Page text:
Property: AUSTRAC’s money laundering blind spot

By Leith van Onselen

Last week, I published an article entitled “Amid CBA scandal, real estate money laundering ignored”, which questioned why Australia’s biggest money laundering honeypot – Australian property – continues to be ignored by Australia’s politicians and the media.

Over the weekend, The AFR belatedly confronted the issue [my emphasis]:

Stolen identities and illicit bank accounts used in the CBA scam to transfer money out of Australia are also the hallmarks of a sophisticated global network used to launder huge amounts into residential and commercial real estate…

George Brandis, federal attorney-general, is expected to make an “imminent” announcement about boosting powers and resources of Austrac, the government agency that combats money laundering, according to a department spokesman.

But it is expected to fall short of extending existing laws to cover real estate agents

“I believe the case for reform is compelling,” said Malcolm Shackell, a forensic crime specialist and partner with global consultancy PwC. “Australia is under pressure from international agencies to broaden the scope of its regulations to cover industries outside of financial services, including real estate agents, jewellers, accountants and, potentially, conveyancing lawyers”.

The government has to balance tighter controls with rising costs for business, he added.

Under existing law, real estate agents and other businesses involved in buying and selling real estate do not need to identify where the money comes from or who is paying.

The law does not require real estate agents, lawyers, accountants or any other person involved in the deal to identify the beneficial owner of the deal. A beneficial owner enjoys the benefits of ownership though title is in another name, such as a company…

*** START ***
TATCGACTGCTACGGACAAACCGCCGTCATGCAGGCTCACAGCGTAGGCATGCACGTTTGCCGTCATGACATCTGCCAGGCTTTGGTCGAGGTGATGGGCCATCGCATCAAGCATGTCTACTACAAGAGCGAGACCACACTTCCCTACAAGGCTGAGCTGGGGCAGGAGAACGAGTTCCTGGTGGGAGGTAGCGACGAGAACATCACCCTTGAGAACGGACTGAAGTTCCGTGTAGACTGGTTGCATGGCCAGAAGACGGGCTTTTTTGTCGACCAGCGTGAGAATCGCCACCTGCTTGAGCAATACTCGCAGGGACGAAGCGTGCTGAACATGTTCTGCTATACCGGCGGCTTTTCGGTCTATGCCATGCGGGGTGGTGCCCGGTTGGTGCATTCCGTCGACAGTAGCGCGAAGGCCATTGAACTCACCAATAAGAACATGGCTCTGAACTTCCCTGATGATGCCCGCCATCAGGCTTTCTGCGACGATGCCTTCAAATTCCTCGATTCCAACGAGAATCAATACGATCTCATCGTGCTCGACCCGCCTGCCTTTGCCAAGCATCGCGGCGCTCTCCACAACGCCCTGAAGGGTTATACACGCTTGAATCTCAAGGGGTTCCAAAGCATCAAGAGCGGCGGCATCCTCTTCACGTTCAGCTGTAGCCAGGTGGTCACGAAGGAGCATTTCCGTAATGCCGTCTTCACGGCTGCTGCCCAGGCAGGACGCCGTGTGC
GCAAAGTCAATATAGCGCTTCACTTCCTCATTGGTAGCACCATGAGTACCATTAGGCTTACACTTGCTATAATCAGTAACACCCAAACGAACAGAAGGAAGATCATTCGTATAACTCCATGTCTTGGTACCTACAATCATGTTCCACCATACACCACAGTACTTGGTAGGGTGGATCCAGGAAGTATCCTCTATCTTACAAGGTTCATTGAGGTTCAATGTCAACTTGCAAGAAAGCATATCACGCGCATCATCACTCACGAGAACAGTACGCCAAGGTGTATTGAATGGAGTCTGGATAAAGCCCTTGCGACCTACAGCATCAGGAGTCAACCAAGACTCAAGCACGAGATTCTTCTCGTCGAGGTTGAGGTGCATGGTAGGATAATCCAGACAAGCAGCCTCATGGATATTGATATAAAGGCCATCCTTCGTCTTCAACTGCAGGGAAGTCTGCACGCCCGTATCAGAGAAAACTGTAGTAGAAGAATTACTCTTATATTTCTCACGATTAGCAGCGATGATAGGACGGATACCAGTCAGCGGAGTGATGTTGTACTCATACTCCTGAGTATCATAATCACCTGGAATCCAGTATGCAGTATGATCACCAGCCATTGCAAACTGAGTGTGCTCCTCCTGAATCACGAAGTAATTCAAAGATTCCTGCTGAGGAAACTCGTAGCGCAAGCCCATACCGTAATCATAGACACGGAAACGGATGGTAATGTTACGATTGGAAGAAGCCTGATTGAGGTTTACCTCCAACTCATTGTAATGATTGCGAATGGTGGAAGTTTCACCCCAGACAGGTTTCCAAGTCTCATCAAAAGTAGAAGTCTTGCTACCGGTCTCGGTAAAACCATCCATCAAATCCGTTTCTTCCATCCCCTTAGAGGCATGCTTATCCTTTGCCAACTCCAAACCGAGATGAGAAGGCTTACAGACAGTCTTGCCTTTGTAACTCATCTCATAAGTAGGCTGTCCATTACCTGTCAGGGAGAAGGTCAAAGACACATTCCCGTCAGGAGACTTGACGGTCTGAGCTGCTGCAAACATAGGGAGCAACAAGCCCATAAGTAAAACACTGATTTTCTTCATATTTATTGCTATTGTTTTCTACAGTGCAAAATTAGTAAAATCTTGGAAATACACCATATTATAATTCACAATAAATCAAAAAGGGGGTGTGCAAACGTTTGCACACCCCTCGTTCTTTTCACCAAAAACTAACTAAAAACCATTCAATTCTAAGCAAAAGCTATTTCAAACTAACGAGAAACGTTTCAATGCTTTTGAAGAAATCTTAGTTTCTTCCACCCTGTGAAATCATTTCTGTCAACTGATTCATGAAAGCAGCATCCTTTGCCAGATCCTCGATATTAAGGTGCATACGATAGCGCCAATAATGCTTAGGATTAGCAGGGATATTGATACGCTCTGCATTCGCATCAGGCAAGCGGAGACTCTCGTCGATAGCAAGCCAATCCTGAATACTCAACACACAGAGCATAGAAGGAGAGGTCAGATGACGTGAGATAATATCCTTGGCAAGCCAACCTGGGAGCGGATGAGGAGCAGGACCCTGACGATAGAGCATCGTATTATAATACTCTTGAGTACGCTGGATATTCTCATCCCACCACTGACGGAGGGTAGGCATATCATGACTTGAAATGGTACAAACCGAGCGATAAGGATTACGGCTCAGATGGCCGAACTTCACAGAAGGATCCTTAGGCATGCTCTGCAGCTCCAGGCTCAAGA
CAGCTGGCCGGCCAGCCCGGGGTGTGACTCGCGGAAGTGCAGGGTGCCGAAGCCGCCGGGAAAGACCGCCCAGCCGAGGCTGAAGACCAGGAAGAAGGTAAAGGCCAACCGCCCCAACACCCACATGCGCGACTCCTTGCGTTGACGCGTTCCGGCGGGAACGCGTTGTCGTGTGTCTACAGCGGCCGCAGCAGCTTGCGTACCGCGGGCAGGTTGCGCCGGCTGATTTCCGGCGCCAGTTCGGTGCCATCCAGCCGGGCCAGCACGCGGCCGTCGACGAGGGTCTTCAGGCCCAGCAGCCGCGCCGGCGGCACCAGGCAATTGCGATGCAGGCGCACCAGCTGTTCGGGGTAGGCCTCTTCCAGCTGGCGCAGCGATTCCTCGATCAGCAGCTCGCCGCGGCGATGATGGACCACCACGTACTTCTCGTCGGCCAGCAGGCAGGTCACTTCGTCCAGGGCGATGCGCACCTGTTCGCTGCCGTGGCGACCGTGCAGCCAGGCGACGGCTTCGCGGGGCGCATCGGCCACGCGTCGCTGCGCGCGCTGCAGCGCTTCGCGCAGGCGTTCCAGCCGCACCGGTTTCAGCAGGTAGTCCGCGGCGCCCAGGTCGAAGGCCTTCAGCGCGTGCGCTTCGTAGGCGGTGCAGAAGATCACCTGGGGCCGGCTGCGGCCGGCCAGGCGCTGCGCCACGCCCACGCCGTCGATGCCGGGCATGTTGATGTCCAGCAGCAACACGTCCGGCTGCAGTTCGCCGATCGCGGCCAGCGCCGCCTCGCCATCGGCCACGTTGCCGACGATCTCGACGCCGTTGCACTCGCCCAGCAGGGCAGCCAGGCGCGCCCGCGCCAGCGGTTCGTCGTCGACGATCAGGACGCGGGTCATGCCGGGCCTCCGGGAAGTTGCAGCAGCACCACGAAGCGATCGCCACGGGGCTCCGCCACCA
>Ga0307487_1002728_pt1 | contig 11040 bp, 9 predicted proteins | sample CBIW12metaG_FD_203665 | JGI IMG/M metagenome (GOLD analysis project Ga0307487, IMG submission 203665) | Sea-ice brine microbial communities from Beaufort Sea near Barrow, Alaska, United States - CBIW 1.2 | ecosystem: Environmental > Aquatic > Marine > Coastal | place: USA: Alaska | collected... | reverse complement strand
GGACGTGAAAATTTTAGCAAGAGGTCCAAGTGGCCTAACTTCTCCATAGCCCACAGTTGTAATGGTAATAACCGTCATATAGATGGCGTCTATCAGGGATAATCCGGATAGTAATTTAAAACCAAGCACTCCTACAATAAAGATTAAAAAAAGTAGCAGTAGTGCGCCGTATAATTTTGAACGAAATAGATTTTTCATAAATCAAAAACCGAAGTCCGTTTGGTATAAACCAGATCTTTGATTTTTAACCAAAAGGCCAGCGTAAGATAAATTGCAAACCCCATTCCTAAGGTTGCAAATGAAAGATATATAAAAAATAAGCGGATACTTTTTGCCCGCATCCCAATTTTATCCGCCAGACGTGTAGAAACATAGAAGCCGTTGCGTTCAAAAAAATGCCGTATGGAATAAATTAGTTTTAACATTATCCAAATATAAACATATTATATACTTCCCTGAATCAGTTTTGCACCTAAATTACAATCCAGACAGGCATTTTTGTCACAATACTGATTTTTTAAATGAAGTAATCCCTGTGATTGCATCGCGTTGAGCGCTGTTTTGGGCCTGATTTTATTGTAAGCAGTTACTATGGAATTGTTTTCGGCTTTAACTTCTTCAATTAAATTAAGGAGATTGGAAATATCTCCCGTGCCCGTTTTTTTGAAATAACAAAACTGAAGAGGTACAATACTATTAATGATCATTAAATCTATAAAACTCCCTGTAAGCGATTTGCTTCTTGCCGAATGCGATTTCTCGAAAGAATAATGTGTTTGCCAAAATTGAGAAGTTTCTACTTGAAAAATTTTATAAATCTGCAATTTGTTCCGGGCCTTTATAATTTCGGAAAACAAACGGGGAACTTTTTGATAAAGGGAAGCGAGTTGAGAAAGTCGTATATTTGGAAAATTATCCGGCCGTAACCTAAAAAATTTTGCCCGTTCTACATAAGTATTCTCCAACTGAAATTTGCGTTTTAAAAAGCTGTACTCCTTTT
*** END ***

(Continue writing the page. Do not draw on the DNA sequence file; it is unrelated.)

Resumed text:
Real estate agents report unprecedented numbers of overseas’ buyers of residential and commercial property in Melbourne and Sydney paying cash…

An estimated 70 per cent of Chinese buyers pay in cash, according to Transparency International, an international non-government organisation targeting corruption.

None of this is new information.

In 2015, the global regulator of money laundering – the Paris-based Financial Action Taskforce (FATF) – released its mutual evaluation report which found Australian homes are a haven for laundered funds, particularly from China.

Then in March this year, Transparency International ranked Australia as having the weakest anti-money laundering (AML) laws in the Anglosphere, failing all 10 priority areas.

And in June, FATF placed Australia on a watch list for failing to comply with money laundering and terrorism financing reforms.

Legislation to implement the second tranche of anti-money laundering (AML) legislation covering real estate gate keepers has been gathering dust in Canberra for a decade.

Accordingly, realtors, lawyers, accountants and other real estate gate keepers are currently exempted from AML requirements. And this exemption has provided an easy avenue for foreign buyers to launder funds through Australian property.

The Australian Government is currently undertaking yet another consultation on implementing the second tranche of AML legislation, and has promised to finalise the new rules by the end of this year. However, the Government set similar deadlines 2008, 2010, 2012 and 2014, all of which failed to deliver legislation. And judging by the above article, the federal government is yet again likely to fail to extend AML requirements to real estate gatekeepers.

As I noted last week, it seems lobbying pressure from industry rent-seekers is largely to blame for the lack of political action. Just consider “Highrise” Harry Triguboff’s comments in July in The AFR regarding Chinese buyers:

“The problem with Australians is they are very slow. They ask their lawyer, they ask their financial adviser, they ask their family, they ask everybody. The Chinese don’t ask anybody, they come off the plane, buy their unit and go.”

In other words, we can’t have proper checks because that would slow down sales.

By failing to ratify the second tranche AML rules, as promised more than a decade ago, the Australia’s Government is tacitly complicit with the dirty foreign money flooding into Australia’s homes and robbing young Australians of a housing future.

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Comments